It’s said that if good design is obvious, then great design is transparent. Perhaps this is why badly designed PC products are so frustrating – when designers get it right, design takes a back seat and you can easily enjoy the performance and features you bought the product for.
That said, given that so many PC components these days are commodity products with razor-thin margins that win favour by simply being the cheapest, you do have to wonder whether there’s room for anything as graceful and quiet as good design. Props to Asus then as they’re expanding their Xtreme Design approach from motherboards (which we’ve covered in depth previously), to graphics cards. It’s not just high-end graphics cards either – the Xtreme Design range covers, for instance, the newly launched GeForce GTS 240. Co-incidentally, we’ve got five Xtreme Design Asus ENGT240/DI/512MD5 cards to give away. Stay tuned for an update next week where we’ll tell you exactly how to enter,
So what does Xtreme Design for graphics cards entail? According to Asus ‘it’s about producing innovative graphics cards for the best performance, reliability and safety.
’ Fine and dandy, but what specifically does this X-toting name endow a graphics card with?
Click through to find out.
Asus sent us some details about the cards, and while EMI shielding and over-current protection are worthy-but-dry inclusions, a couple of the tweaks struck us as far more noteworthy:
First up, the cards’ dustproof fan. We’re big fans of cases with pre-fitted dust-filters because it makes a huge difference, but even with them fitted, PCs get dusty, and this muck and grime can reduce airflow, impact cooling and result in a louder running machine. This is especially the case if, like the machines many enthusiasts use, they’re well ventilated for better cooling and left running for long periods at a time. As you can see from the image, just small tweak to the design of the inside of the fan can make a big difference.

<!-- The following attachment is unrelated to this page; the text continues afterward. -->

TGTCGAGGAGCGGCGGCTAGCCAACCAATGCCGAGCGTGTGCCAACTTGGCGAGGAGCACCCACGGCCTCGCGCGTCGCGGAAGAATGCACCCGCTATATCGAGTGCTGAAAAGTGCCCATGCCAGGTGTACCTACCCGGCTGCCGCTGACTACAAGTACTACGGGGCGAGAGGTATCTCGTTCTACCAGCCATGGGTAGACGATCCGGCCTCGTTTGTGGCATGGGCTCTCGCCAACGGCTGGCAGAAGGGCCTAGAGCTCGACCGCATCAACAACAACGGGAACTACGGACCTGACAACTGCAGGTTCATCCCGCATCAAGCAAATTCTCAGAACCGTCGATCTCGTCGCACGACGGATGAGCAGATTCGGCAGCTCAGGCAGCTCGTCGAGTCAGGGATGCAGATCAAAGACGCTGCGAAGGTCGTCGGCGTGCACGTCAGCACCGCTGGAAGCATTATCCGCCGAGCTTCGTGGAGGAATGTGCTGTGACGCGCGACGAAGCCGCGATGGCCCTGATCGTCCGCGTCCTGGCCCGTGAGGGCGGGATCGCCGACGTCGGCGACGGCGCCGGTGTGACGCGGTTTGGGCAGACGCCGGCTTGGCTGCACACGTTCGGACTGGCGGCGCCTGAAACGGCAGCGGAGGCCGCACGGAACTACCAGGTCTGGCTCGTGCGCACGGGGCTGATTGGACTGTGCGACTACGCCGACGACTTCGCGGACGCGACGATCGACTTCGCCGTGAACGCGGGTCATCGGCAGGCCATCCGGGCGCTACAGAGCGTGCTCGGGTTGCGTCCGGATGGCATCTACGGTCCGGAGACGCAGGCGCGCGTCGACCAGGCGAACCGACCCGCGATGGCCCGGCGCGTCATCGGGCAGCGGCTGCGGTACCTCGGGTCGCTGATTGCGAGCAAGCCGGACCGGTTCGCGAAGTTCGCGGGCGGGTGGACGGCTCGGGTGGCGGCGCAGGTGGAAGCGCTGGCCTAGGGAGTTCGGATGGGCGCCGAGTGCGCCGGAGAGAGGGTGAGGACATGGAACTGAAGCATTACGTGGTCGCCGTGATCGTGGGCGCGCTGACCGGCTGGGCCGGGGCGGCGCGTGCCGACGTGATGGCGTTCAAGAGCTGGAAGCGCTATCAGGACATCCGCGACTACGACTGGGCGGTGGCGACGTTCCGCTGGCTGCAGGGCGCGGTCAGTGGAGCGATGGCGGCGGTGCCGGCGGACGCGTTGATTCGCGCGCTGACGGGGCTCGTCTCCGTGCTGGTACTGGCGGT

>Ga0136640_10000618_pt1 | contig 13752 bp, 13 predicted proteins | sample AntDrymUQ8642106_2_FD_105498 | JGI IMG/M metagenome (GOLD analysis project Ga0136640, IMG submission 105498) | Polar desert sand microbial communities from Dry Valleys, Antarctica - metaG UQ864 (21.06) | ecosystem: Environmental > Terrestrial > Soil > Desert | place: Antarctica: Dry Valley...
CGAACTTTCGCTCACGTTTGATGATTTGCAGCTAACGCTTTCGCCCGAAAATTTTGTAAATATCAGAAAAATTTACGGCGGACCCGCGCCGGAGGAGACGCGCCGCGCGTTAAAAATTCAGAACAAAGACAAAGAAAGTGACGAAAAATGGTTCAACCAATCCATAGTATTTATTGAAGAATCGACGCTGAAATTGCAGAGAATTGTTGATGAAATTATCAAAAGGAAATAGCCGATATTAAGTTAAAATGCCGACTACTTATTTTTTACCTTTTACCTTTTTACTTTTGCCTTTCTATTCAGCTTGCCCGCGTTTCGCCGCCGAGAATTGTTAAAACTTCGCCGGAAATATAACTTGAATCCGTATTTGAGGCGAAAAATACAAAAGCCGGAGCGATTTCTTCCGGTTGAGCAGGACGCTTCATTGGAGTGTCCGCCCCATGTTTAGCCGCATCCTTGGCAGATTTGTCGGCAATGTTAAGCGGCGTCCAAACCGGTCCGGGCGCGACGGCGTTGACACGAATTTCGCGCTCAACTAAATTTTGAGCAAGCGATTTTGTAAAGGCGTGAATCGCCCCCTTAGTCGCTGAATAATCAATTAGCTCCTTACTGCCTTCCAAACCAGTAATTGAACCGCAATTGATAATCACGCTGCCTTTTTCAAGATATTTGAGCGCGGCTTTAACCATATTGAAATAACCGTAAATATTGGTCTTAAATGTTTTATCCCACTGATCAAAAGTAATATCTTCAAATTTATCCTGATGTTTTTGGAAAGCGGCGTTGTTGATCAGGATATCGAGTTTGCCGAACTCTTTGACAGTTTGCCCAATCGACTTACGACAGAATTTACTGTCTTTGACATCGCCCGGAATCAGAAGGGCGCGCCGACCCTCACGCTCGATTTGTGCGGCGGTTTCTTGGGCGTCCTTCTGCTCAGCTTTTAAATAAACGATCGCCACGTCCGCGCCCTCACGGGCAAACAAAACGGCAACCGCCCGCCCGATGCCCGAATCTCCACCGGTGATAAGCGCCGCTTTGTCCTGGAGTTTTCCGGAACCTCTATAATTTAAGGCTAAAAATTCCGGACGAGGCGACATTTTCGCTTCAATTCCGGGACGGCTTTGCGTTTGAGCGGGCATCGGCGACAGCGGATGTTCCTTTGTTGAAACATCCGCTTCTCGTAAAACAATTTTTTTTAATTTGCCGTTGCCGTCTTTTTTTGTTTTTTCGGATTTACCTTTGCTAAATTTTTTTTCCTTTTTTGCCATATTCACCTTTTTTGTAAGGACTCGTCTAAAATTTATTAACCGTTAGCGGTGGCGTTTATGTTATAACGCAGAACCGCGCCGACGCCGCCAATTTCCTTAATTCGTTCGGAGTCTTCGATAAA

Secondly, the Xtreme Design cards feature something Asus calls ‘GPU Guard
As graphics cards get bulkier and heavier, their own weight becomes more of a problem, with the PCB coming under strain. According to Asus:
"The technology of Ball Grid Array (BGA) with special glue technology is originally utilized on military-class products and is recently phased in to mobile phone and laptop products. ASUS is the world's first to adopt this technology on graphics cards, and this GPU Guard... [helps to] prevent cracks which are caused by strain.
As well as these tweaks to the design of the PCB, Xtreme Design series cards also come with Asus’ rather nifty SmartDoctor overclocking software, which we’re big fans of. We’ll take a look at how it works in a future blog post, and we’ll also be giving you the chance to put your questions to the Asus Xtreme Design VGA R&D team, so get your thinking caps on as this will be the ideal way to have any questions or ideas you have about any aspect of graphics card design answered.
Any ideas you do have about design should also come in very handy for the competition, too. Stay tuned for that, and of course, for the conclusion of the original AXGS competition - we're hoping to have news on that soon...